ECOS Promotes Waste Awareness

The total trash collected by the 14 participants during zero waste week.

A week spent engaging, educating, and challenging students, Southern Oregon University’s Ecology and Sustainability Resource Center (ECOS) wrapped up their Zero Waste Week on Friday during a reveal of how much waste each participant produced that week. “It’s all mainly about awareness and education,” explained Kayla Bondoc, the At-large Member who coordinated this event. “I thought it would be cool to do a whole week filled with fun stuff that gets same point across as that positions before mine did.”

Zero Waste Week featured a series of eco-friendly activities and discussions. It began with the Waste Collecting Challenge: from Monday, Jan. 9 to Friday, Feb. 2, ECOS challenged students, faculty, and staff to carry every single piece of waste they produced. The participants placed every waste product other than food into a bag they carried with them everywhere. During the weigh-in and wrap-up on Friday, none of the fourteen participants produced enough waste to weigh over a pound.

“We’re not necessarily rewarding people for more or less waste, but this challenge was about getting people to participate and to start to be more aware of what kinds of things you throw away and how much you throw away to help you start avoiding waste,” explained Roxane Beigel-Coryell the Sustainability and Recycling Coordinator and Co-Chair of the SOU Sustainability Council.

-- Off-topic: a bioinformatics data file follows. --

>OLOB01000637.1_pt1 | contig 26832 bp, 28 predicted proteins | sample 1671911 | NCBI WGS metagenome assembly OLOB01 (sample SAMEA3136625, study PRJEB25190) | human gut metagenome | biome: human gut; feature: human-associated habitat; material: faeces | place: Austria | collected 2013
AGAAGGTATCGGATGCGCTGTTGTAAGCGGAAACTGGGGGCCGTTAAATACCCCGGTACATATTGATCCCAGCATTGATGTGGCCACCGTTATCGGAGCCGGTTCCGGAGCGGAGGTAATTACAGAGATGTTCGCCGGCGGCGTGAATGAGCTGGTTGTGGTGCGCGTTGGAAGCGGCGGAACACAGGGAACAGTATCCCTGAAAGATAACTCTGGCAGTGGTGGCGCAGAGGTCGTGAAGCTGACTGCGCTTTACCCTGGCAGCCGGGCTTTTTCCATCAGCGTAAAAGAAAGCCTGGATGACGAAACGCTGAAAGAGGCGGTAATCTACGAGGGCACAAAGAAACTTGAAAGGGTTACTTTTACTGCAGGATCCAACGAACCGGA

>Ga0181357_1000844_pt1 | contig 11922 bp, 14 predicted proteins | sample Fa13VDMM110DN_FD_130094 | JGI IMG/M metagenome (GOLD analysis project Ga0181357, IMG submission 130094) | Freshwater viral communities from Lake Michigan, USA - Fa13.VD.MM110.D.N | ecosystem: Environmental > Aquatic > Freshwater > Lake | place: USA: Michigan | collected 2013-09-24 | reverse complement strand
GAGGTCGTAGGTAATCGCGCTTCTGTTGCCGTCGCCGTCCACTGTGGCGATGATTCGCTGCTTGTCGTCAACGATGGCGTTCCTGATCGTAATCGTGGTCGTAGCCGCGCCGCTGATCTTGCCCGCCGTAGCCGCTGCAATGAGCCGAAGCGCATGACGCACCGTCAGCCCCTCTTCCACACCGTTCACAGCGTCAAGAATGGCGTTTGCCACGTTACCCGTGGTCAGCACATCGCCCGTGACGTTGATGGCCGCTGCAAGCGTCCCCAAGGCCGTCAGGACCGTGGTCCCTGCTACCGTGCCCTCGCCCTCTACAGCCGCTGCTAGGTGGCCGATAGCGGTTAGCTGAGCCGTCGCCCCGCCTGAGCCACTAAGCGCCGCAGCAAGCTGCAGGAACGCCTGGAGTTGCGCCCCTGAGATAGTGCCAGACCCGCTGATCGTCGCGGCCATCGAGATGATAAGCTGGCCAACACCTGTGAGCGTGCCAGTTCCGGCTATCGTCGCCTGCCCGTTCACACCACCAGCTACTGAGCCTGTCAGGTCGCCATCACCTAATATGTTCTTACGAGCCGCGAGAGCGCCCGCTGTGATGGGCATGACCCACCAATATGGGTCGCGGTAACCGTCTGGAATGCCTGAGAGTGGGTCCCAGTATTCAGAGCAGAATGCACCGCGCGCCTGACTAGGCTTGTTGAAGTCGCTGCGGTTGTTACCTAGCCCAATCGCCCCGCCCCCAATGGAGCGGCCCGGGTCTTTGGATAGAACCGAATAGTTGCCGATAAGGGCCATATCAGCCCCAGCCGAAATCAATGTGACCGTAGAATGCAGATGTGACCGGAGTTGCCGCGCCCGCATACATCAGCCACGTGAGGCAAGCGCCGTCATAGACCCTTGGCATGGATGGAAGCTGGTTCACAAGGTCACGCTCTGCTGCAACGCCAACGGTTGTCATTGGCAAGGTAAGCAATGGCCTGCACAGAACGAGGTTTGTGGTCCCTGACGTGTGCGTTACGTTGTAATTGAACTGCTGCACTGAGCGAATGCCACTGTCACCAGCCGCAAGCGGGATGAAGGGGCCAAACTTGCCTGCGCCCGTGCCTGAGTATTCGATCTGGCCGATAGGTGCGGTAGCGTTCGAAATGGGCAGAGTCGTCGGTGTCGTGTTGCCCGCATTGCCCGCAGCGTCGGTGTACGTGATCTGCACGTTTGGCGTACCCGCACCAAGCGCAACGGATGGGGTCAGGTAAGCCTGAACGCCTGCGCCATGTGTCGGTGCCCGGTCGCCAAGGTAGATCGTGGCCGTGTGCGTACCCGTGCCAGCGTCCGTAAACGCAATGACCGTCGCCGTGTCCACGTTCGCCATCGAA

Besides the Waste Collecting Challenge, ECOS also partnered with the Women’s Resource Center (WRC) in a clothing swap to promote swapping old clothes rather than buying from large companies. ECOS promoted a discussion on how to eat right without producing too much waste while on a budget, as well as hosted film screening of The Clean Bin Project.

During the Zero Waste Week wrap-up, 14 participants discussed the purpose of the past week’s activities and what everyone took away from participating in the activities. Alec Bayarsky said, “You’re always throwing away things without thinking about it, so forcing yourself to be in charge of your waste and carrying it around for the week, it will hopefully make a change in the disconnect in stopping the waste before you throw it away.”

According to participant Luis Berrios-hayden, the largest take away was that waste does not go away after throwing it in a bin. Barrios-Hayden explained “I see this bag of garbage that I’m producing it’s making me more mindful of the thing that I’m using It’s not going away, it’s not just going to disappear. It’s still here.”


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